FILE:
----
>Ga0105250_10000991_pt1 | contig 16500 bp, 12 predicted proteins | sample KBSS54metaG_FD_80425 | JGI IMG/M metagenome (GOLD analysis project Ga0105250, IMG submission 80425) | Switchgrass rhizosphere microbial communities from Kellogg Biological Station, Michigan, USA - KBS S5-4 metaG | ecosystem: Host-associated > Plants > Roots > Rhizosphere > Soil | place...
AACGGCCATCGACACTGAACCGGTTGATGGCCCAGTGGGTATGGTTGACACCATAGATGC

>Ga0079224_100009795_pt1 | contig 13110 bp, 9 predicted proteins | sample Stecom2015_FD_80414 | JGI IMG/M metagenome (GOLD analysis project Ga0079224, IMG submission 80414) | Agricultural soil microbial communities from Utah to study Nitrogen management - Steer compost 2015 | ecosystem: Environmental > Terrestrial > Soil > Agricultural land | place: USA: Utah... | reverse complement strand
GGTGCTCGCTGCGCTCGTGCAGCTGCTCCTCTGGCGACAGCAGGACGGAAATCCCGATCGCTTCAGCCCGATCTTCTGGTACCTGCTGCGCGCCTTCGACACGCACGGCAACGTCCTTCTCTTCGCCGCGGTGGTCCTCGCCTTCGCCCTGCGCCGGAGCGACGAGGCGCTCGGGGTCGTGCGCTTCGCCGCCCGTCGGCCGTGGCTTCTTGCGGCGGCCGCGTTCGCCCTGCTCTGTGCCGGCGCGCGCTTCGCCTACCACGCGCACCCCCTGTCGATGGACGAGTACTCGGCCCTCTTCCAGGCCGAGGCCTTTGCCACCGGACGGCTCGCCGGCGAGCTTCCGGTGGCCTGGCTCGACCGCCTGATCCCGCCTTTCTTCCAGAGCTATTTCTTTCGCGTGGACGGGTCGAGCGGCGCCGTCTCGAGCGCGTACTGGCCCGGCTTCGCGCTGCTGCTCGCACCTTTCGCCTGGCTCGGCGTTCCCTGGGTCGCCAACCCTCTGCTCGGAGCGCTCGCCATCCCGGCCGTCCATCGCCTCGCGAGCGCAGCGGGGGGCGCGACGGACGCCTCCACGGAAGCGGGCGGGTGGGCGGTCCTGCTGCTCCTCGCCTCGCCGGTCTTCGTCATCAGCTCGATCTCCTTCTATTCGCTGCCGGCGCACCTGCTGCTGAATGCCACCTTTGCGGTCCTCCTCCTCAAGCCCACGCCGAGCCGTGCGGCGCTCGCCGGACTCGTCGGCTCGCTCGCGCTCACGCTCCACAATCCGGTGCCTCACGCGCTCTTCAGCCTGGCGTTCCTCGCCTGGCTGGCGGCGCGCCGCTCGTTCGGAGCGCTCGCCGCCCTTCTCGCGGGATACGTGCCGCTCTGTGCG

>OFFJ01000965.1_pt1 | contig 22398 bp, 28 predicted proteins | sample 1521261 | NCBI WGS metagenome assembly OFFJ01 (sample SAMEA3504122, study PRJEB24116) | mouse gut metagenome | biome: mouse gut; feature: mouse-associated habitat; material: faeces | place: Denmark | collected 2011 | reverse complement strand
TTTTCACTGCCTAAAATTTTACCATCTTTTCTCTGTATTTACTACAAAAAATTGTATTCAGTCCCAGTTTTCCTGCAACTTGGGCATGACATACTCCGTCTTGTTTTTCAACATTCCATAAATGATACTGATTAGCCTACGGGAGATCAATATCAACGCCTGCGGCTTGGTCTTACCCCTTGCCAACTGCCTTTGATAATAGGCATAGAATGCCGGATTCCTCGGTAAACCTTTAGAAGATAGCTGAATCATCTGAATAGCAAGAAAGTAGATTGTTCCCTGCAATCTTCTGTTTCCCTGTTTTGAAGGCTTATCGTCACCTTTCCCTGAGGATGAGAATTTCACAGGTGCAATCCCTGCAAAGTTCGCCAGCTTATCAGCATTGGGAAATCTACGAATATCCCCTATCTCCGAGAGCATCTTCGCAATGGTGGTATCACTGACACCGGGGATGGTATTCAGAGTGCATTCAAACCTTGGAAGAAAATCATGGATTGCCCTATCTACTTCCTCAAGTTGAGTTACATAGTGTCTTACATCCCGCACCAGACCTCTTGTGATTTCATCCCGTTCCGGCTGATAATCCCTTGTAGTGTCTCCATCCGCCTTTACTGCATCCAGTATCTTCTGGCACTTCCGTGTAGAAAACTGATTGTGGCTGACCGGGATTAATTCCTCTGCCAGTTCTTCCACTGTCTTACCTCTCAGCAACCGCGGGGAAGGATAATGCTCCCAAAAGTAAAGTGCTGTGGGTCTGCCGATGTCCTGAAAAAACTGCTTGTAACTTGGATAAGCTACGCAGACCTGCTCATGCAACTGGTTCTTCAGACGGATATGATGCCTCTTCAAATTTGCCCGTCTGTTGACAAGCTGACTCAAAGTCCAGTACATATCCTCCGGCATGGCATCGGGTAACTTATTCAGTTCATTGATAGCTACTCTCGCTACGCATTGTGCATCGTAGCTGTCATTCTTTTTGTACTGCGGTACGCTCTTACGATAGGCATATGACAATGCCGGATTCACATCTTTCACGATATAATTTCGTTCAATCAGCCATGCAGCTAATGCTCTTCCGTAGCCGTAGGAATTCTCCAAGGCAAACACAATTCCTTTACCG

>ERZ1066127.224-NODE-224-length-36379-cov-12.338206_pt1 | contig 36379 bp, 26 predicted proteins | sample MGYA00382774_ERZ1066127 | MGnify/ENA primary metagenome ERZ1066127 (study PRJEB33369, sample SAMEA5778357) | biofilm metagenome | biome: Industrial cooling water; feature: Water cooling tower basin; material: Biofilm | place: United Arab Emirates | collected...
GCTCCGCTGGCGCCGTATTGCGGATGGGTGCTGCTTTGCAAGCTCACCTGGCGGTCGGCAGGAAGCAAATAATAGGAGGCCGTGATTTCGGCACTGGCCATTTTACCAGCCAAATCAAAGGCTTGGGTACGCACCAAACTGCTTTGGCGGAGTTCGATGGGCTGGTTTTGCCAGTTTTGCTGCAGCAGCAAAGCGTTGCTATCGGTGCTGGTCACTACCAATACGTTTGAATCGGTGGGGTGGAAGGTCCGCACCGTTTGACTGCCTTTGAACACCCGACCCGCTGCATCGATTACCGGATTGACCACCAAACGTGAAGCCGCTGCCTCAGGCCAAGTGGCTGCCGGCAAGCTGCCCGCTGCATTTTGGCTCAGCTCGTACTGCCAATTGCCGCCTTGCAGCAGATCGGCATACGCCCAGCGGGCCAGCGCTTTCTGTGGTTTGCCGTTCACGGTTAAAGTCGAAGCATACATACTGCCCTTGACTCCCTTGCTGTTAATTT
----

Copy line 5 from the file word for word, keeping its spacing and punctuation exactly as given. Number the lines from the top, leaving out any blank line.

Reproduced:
>OFFJ01000965.1_pt1 | contig 22398 bp, 28 predicted proteins | sample 1521261 | NCBI WGS metagenome assembly OFFJ01 (sample SAMEA3504122, study PRJEB24116) | mouse gut metagenome | biome: mouse gut; feature: mouse-associated habitat; material: faeces | place: Denmark | collected 2011 | reverse complement strand